"Latinos are most likely to get COVID and die from it, so we know the risk is very high and we know many of our Latinos are essential workers," says Latino Community Foundation Program Manager Adriana Saldivar.
Saldivar says the foundation is working with other organizations, including the California Farmworker Association, to increase the Latino vaccination rate in farmworker communities statewide.
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"We want to make sure it gets to them and that it's available and accessible in the Valley," she said.
They've reached out to county leaders to bring vaccines to farm worksites.
"We want them, when it comes to vaccine allocations and equity target, to take into consideration the individuals that never stopped working during this pandemic," says Hernan Herndez with the California Farmworker Foundation.
Accessibility and supply only make up half the battle. Fears and uncertainty surrounding testing and vaccinations are creating an additional barrier.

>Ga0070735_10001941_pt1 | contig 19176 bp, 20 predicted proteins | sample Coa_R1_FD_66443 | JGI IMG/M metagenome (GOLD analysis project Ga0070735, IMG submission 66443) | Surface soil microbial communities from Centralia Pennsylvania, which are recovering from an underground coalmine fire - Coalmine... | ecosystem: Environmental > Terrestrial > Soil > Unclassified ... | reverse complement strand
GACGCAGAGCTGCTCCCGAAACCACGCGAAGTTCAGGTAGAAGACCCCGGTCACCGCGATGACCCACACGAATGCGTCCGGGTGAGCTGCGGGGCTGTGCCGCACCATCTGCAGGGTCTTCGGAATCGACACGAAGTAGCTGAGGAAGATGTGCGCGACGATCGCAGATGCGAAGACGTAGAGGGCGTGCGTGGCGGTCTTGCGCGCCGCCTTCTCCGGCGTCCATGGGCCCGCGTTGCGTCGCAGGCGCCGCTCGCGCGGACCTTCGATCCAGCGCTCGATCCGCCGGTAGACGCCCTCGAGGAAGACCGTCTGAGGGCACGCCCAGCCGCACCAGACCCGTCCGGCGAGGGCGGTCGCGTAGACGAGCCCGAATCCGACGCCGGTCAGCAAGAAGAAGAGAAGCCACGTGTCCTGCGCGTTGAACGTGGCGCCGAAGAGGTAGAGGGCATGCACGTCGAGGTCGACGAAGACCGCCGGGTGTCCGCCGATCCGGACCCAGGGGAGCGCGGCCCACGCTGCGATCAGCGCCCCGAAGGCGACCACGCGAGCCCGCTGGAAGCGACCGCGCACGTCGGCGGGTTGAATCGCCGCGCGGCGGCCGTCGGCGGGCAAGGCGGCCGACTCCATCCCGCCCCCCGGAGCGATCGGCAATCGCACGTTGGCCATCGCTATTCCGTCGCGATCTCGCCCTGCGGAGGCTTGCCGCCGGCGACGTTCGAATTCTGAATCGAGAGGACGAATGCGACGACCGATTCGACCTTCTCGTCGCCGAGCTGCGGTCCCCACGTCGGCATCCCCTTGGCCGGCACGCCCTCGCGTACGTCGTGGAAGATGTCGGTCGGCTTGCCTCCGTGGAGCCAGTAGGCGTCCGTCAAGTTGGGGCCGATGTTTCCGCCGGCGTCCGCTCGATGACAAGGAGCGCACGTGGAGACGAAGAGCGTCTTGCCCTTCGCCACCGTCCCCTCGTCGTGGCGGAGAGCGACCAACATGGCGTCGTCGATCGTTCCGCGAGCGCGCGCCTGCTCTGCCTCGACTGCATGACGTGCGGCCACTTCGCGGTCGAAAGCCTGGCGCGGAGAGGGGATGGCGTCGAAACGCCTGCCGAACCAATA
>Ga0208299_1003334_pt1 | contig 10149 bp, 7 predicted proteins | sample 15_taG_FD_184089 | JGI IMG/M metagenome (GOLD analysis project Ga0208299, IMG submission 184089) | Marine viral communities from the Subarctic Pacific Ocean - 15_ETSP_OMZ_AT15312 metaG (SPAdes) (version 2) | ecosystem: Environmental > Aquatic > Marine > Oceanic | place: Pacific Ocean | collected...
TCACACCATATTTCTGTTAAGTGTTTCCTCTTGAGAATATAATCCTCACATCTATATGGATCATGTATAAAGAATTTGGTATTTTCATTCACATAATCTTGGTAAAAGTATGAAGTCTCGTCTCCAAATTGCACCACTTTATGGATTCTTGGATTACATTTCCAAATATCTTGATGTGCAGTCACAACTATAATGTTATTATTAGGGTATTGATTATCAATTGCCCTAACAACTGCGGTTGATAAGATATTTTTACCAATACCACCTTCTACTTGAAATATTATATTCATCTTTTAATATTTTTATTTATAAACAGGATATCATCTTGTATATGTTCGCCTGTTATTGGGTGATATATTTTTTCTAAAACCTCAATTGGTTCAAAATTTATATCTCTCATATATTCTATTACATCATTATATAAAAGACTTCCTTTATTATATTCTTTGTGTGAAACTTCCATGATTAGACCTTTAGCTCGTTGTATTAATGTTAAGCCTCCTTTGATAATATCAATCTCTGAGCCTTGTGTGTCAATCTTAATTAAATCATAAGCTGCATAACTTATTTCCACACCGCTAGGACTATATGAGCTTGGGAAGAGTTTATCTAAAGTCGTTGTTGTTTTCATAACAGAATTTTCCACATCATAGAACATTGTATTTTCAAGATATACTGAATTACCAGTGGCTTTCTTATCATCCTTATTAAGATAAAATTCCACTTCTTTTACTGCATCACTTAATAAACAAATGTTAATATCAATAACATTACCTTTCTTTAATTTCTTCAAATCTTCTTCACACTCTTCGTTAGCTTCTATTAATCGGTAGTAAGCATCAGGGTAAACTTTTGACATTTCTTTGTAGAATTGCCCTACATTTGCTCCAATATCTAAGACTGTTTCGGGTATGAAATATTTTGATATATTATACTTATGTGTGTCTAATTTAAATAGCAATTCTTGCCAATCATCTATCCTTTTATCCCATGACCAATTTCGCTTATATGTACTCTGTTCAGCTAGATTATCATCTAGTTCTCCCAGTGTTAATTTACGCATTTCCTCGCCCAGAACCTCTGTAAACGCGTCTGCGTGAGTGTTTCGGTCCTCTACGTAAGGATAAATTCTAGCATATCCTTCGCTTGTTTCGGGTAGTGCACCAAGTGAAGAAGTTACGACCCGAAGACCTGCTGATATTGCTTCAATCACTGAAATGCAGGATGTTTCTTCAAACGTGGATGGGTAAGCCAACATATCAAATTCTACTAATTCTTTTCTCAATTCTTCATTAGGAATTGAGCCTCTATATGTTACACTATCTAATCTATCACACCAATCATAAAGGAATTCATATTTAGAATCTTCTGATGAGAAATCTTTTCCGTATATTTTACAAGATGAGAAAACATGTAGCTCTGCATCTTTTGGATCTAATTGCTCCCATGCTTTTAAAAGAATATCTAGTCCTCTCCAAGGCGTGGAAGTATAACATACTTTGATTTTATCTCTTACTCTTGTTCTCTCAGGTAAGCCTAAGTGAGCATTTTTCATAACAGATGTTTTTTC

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"When we first started testing, the questions were so profound and so invasive to the point that a lot of farmworkers didn't want to partake in it and we're seeing that today with the COVID-19 vaccine," Herndez said.
Latinos make up less than 40% of California's population but account for 55% of the state's COVID-19 cases.
Fresno County has developed a pilot vaccination program that they say is well-received thanks to business, clinical and community partners, including the Latino Community Foundation.
With roughly 70-90,000 agricultural workers in Fresno County, the health department plans to build on that distribution system.
For more information, visit the Latino Community Foundation's website.
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